The updated ferry schedule includes two additional runs in the morning from Quincy to Boston and two additional runs in the early evening from Boston to Quincy during peak traffic periods. The streamlined routes will operate Monday through Friday thanks to a new partnership with Bay State Cruise Company and will allow ferry riders to travel directly to their destination in approximately 20 minutes.
The added routes include the following:
• 7:40 a.m. departure from Quincy, arriving at Fan Pier at 8 a.m.
• 8:25 a.m. departure from Quincy, arriving at Fan Pier at 8:45 a.m.
• 4:55 p.m. departure from Fan Pier, arriving in Quincy at 5:15 p.m.
• 5:40 p.m. departure from Fan Pier, arriving in Quincy at 6 p.m.
These new routes have been added based on feedback from commuters, and will help to determine future scheduling for 2018. A one-way ticket costs $9 and tickets are available for purchase on board only. Ferry riders are also encouraged to utilize the 780 parking spots available at Squantum Point Park for $5 a day.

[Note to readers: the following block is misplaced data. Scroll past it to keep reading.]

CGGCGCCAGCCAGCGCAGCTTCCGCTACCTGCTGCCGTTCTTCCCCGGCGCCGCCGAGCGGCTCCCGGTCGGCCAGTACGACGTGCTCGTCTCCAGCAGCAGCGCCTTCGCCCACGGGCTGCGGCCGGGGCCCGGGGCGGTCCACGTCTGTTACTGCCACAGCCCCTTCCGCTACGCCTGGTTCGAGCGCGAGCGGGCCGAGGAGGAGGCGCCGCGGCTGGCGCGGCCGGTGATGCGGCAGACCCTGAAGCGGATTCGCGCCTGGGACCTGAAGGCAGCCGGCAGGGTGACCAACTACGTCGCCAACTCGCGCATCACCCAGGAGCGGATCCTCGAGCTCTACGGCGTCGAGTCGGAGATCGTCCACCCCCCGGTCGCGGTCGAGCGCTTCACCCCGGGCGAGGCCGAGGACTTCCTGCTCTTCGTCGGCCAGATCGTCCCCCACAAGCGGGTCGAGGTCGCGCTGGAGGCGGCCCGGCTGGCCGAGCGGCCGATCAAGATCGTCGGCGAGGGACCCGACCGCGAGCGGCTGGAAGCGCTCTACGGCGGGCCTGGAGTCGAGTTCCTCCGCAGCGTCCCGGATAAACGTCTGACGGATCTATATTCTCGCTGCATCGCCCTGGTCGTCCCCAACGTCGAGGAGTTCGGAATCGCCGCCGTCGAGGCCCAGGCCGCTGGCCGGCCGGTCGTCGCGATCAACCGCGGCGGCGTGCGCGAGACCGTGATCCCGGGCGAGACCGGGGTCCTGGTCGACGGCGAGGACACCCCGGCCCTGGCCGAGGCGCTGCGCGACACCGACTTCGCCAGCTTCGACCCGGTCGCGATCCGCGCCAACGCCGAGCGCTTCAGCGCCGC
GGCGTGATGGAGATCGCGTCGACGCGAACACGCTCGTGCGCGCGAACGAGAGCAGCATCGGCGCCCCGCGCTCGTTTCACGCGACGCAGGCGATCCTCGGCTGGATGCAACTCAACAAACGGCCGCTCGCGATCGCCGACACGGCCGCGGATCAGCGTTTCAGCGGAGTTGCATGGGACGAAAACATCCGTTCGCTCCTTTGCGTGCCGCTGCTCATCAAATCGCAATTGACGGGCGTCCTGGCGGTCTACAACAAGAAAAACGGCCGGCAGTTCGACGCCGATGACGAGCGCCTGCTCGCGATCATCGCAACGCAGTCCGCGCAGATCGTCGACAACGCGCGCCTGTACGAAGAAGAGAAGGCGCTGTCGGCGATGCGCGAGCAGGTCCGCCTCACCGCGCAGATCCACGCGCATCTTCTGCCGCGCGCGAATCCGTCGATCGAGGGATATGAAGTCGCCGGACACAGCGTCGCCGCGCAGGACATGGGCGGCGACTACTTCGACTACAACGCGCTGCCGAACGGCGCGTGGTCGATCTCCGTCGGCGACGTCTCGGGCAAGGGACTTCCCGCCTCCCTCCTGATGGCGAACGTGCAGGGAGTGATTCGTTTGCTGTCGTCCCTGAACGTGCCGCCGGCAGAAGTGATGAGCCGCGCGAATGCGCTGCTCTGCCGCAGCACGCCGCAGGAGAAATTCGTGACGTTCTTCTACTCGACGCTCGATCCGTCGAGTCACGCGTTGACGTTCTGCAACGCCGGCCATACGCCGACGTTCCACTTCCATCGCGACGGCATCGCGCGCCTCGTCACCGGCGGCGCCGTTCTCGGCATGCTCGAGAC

For more information on scheduling, visit: www.mbferry.com.
The Quincy Education Association announces it is endorsing three candidates for Quincy School Committee: Anthony Andronico, Emily Lebo, and Mark Sauter.
“These three candidates will provide strong leadership for our district. Each has a good understanding of the issues facing our public schools. They are committed to further strengthening programs as well as expanding offerings to ensure our students continue to receive a high quality education here in Quincy,” said QEA President Allison Cox. “Additionally, it is vitally important that we have a school committee committed to working with labor — a committee that will work collaboratively with QEA and its members on the issues that are important to us, and QEA feels these three candidates are capable, prepared, and committed to this task.”